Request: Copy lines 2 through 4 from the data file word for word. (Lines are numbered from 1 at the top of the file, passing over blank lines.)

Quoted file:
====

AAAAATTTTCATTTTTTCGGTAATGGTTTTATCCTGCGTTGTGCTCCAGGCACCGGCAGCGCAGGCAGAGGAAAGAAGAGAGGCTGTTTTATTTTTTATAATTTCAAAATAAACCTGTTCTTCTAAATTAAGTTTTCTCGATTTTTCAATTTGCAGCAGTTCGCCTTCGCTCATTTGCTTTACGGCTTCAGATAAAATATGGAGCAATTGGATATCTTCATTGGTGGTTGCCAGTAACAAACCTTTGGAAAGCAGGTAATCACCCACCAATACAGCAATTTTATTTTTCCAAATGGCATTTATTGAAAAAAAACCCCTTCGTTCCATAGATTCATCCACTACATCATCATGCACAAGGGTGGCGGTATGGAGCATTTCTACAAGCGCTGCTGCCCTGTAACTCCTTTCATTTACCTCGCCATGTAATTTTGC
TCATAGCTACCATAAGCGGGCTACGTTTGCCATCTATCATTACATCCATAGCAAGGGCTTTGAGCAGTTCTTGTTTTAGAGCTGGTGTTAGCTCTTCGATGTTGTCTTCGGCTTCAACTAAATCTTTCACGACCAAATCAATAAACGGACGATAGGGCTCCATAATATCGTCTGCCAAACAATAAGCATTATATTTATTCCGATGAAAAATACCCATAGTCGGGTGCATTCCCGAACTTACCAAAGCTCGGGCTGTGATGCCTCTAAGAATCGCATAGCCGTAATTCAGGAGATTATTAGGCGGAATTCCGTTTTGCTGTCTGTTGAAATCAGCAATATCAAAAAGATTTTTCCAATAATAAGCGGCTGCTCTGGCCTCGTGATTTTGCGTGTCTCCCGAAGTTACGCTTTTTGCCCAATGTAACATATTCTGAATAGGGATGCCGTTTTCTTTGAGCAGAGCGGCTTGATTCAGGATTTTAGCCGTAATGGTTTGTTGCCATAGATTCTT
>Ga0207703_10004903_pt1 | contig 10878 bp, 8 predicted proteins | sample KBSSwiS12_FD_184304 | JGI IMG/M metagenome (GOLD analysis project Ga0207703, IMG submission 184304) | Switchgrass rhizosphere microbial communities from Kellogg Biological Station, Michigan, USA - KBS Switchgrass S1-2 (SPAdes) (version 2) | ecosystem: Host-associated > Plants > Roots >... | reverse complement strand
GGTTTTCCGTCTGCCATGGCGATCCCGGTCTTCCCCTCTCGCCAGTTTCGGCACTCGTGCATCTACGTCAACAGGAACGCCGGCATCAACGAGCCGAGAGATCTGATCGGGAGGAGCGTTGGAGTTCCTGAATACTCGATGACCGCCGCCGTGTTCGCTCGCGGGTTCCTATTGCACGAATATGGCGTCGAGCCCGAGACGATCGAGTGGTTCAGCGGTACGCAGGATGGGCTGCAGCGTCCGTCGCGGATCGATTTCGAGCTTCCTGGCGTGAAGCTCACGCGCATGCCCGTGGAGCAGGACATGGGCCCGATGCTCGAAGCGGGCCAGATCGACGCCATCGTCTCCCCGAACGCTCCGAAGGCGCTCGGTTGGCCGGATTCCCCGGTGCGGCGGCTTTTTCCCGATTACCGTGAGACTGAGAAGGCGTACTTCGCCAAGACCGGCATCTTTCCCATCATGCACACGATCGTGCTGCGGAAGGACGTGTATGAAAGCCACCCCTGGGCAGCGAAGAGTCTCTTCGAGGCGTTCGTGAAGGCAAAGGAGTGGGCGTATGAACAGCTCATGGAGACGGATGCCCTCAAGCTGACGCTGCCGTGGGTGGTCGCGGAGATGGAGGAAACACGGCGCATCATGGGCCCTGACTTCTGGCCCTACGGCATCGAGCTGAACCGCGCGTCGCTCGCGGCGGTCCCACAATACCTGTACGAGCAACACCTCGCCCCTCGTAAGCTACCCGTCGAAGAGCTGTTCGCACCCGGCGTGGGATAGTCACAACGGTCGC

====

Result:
TCATAGCTACCATAAGCGGGCTACGTTTGCCATCTATCATTACATCCATAGCAAGGGCTTTGAGCAGTTCTTGTTTTAGAGCTGGTGTTAGCTCTTCGATGTTGTCTTCGGCTTCAACTAAATCTTTCACGACCAAATCAATAAACGGACGATAGGGCTCCATAATATCGTCTGCCAAACAATAAGCATTATATTTATTCCGATGAAAAATACCCATAGTCGGGTGCATTCCCGAACTTACCAAAGCTCGGGCTGTGATGCCTCTAAGAATCGCATAGCCGTAATTCAGGAGATTATTAGGCGGAATTCCGTTTTGCTGTCTGTTGAAATCAGCAATATCAAAAAGATTTTTCCAATAATAAGCGGCTGCTCTGGCCTCGTGATTTTGCGTGTCTCCCGAAGTTACGCTTTTTGCCCAATGTAACATATTCTGAATAGGGATGCCGTTTTCTTTGAGCAGAGCGGCTTGATTCAGGATTTTAGCCGTAATGGTTTGTTGCCATAGATTCTT
>Ga0207703_10004903_pt1 | contig 10878 bp, 8 predicted proteins | sample KBSSwiS12_FD_184304 | JGI IMG/M metagenome (GOLD analysis project Ga0207703, IMG submission 184304) | Switchgrass rhizosphere microbial communities from Kellogg Biological Station, Michigan, USA - KBS Switchgrass S1-2 (SPAdes) (version 2) | ecosystem: Host-associated > Plants > Roots >... | reverse complement strand
GGTTTTCCGTCTGCCATGGCGATCCCGGTCTTCCCCTCTCGCCAGTTTCGGCACTCGTGCATCTACGTCAACAGGAACGCCGGCATCAACGAGCCGAGAGATCTGATCGGGAGGAGCGTTGGAGTTCCTGAATACTCGATGACCGCCGCCGTGTTCGCTCGCGGGTTCCTATTGCACGAATATGGCGTCGAGCCCGAGACGATCGAGTGGTTCAGCGGTACGCAGGATGGGCTGCAGCGTCCGTCGCGGATCGATTTCGAGCTTCCTGGCGTGAAGCTCACGCGCATGCCCGTGGAGCAGGACATGGGCCCGATGCTCGAAGCGGGCCAGATCGACGCCATCGTCTCCCCGAACGCTCCGAAGGCGCTCGGTTGGCCGGATTCCCCGGTGCGGCGGCTTTTTCCCGATTACCGTGAGACTGAGAAGGCGTACTTCGCCAAGACCGGCATCTTTCCCATCATGCACACGATCGTGCTGCGGAAGGACGTGTATGAAAGCCACCCCTGGGCAGCGAAGAGTCTCTTCGAGGCGTTCGTGAAGGCAAAGGAGTGGGCGTATGAACAGCTCATGGAGACGGATGCCCTCAAGCTGACGCTGCCGTGGGTGGTCGCGGAGATGGAGGAAACACGGCGCATCATGGGCCCTGACTTCTGGCCCTACGGCATCGAGCTGAACCGCGCGTCGCTCGCGGCGGTCCCACAATACCTGTACGAGCAACACCTCGCCCCTCGTAAGCTACCCGTCGAAGAGCTGTTCGCACCCGGCGTGGGATAGTCACAACGGTCGC